“It was an enormous surprise, at least to us, to learn that the average firm in the chairman’s state did not benefit at all from the increase in spending,” says Coval. “Indeed, the firms significantly cut physical and R&D spending, reduced employment, and experienced lower sales.” -- Let's hear it for stimulus spending…The fact scholars were surprised that government spending does not result in improvements to a local economy is pretty sad. Most business owners could have explained this basic of Econ 101: government takes resources from the private sector, whether it is money (taxes) or intellectual capital (employees). Governments compete against the private sector and when the government is losing it can change the rules.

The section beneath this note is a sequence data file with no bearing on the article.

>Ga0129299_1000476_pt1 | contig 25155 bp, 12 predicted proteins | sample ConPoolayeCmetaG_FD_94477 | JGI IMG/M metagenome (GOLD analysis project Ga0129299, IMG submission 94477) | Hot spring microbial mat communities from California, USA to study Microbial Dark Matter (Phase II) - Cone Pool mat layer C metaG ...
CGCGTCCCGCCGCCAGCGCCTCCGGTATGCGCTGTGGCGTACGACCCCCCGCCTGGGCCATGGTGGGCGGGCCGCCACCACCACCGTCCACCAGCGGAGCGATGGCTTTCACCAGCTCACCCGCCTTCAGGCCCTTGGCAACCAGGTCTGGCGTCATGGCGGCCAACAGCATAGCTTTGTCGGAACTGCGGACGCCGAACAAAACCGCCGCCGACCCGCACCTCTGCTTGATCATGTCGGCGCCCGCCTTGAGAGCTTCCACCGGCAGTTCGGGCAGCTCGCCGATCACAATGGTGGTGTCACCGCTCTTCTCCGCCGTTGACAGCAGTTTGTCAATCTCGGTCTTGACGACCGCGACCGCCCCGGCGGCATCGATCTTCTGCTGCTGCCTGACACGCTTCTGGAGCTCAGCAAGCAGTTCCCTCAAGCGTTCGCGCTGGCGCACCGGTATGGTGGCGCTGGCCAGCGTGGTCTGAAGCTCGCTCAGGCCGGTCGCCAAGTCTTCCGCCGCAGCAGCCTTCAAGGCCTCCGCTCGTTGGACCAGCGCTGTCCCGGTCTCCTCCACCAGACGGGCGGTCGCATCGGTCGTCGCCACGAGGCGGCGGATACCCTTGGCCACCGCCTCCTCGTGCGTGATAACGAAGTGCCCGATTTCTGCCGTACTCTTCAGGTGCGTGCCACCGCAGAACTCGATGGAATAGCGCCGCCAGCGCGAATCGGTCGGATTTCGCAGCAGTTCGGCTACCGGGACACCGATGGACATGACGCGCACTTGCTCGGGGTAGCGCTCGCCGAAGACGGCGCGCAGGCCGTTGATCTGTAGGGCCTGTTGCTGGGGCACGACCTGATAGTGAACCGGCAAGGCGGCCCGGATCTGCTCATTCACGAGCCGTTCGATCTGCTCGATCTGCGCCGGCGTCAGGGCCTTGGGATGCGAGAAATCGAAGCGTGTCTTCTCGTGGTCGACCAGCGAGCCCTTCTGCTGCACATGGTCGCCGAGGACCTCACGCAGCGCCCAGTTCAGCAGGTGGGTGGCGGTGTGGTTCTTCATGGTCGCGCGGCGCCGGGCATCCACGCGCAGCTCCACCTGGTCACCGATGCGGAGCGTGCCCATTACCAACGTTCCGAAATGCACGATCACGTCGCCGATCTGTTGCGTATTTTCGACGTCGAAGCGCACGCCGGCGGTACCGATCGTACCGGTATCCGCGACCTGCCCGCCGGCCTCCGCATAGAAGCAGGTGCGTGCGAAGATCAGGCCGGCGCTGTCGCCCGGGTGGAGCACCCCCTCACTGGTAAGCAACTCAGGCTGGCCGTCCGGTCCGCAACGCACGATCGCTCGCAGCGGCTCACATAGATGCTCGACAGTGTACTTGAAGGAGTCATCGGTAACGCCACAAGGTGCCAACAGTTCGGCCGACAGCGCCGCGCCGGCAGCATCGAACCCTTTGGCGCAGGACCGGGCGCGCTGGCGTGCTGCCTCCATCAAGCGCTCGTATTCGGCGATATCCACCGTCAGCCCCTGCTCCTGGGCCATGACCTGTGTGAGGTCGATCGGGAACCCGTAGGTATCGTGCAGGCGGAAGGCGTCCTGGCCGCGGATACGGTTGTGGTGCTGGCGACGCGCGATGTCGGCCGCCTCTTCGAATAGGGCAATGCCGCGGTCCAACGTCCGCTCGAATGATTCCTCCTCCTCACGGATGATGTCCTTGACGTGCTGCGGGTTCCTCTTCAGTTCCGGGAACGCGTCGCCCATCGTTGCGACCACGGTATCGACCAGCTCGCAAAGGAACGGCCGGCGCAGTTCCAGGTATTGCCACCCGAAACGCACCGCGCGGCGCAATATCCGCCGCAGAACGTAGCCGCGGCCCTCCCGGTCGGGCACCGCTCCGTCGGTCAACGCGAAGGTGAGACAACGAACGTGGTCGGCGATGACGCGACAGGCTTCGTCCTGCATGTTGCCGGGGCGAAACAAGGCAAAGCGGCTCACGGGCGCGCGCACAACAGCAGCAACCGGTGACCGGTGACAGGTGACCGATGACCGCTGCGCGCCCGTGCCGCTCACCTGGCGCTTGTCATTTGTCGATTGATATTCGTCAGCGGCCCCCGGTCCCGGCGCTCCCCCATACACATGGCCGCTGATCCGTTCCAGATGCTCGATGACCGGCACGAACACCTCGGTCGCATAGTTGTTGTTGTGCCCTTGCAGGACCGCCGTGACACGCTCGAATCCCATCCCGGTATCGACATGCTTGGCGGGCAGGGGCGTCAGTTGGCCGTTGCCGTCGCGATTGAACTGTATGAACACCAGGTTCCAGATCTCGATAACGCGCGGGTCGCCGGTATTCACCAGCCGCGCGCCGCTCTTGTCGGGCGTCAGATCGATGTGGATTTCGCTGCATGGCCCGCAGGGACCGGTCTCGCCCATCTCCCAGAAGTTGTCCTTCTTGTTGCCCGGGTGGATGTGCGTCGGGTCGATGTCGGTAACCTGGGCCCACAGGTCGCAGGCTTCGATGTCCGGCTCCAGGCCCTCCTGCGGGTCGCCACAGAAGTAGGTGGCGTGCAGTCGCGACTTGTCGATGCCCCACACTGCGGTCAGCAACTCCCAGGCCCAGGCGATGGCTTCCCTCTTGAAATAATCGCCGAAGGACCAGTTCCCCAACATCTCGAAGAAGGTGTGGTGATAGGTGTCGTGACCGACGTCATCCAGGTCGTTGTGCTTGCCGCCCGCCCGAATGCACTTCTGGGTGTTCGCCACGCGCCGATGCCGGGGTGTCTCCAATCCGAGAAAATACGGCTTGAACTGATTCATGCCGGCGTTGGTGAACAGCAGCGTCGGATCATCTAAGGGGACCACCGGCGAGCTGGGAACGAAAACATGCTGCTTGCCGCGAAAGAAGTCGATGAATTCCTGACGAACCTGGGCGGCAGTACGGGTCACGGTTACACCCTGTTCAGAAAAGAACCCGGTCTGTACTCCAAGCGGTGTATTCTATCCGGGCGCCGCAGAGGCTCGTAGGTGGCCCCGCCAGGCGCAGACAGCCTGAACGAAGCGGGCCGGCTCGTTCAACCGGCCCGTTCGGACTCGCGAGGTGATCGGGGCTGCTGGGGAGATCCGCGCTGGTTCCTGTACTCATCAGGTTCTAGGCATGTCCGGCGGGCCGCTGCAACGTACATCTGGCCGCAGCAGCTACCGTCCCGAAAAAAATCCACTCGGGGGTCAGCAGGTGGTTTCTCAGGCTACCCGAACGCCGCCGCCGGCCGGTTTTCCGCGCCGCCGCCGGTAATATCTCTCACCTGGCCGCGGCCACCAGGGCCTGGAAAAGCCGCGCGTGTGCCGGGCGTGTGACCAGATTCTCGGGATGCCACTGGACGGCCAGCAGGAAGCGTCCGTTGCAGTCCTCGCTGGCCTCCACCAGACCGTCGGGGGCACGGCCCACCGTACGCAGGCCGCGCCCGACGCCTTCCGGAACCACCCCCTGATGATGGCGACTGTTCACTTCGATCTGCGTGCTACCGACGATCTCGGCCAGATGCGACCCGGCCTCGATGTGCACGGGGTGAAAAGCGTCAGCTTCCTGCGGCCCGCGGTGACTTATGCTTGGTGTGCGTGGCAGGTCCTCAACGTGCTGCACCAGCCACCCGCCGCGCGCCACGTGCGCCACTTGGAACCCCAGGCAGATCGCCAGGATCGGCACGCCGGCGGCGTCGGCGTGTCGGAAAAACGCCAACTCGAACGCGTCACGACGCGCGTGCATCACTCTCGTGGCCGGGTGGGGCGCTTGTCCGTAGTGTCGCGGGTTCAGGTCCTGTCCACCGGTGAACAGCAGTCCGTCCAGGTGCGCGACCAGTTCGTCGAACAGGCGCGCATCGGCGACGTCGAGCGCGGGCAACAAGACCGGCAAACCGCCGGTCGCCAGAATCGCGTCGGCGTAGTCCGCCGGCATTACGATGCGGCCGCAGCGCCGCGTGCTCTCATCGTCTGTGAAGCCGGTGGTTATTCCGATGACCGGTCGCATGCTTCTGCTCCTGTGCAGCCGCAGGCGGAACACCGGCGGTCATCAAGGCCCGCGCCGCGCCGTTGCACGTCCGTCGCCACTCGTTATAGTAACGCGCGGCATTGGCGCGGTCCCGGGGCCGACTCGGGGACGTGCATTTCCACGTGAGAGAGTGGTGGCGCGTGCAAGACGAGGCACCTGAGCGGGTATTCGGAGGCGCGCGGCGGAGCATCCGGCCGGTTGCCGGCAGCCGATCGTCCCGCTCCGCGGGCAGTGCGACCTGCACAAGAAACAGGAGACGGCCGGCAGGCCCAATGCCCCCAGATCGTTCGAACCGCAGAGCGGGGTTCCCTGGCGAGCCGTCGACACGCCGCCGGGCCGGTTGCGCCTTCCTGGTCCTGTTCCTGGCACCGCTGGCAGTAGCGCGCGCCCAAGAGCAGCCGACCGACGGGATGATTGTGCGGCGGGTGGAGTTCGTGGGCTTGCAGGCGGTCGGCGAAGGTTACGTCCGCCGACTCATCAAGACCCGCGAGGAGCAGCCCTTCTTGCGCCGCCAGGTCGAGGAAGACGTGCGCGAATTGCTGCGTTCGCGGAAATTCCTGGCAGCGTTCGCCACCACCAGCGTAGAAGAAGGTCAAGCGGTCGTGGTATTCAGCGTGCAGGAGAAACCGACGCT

Consider the U.S. Postal Service. Each employee of the postal service is also a potential UPS or FedEx employee. But, laws prevent private competition in standard mail delivery. You can buy a mailbox for your house, but only the USPS can use it. Absurd. The government is claiming your property, your space, for the exclusive access.
When the government builds a fancy new office complex, the construction workers and real estate are removed from the private sector. The workers may or may not return to the private sector -- the land does not.
As we have seen, the private sector cannot offer the job security, wages, benefits, et cetera, of government union jobs. Those workers are lost from the private sector to a government bureaucracy with little motivation to innovate.
The more money government dumps into a region, the less private sector activity. That's the logical outcome. Of course, the professors were stunned…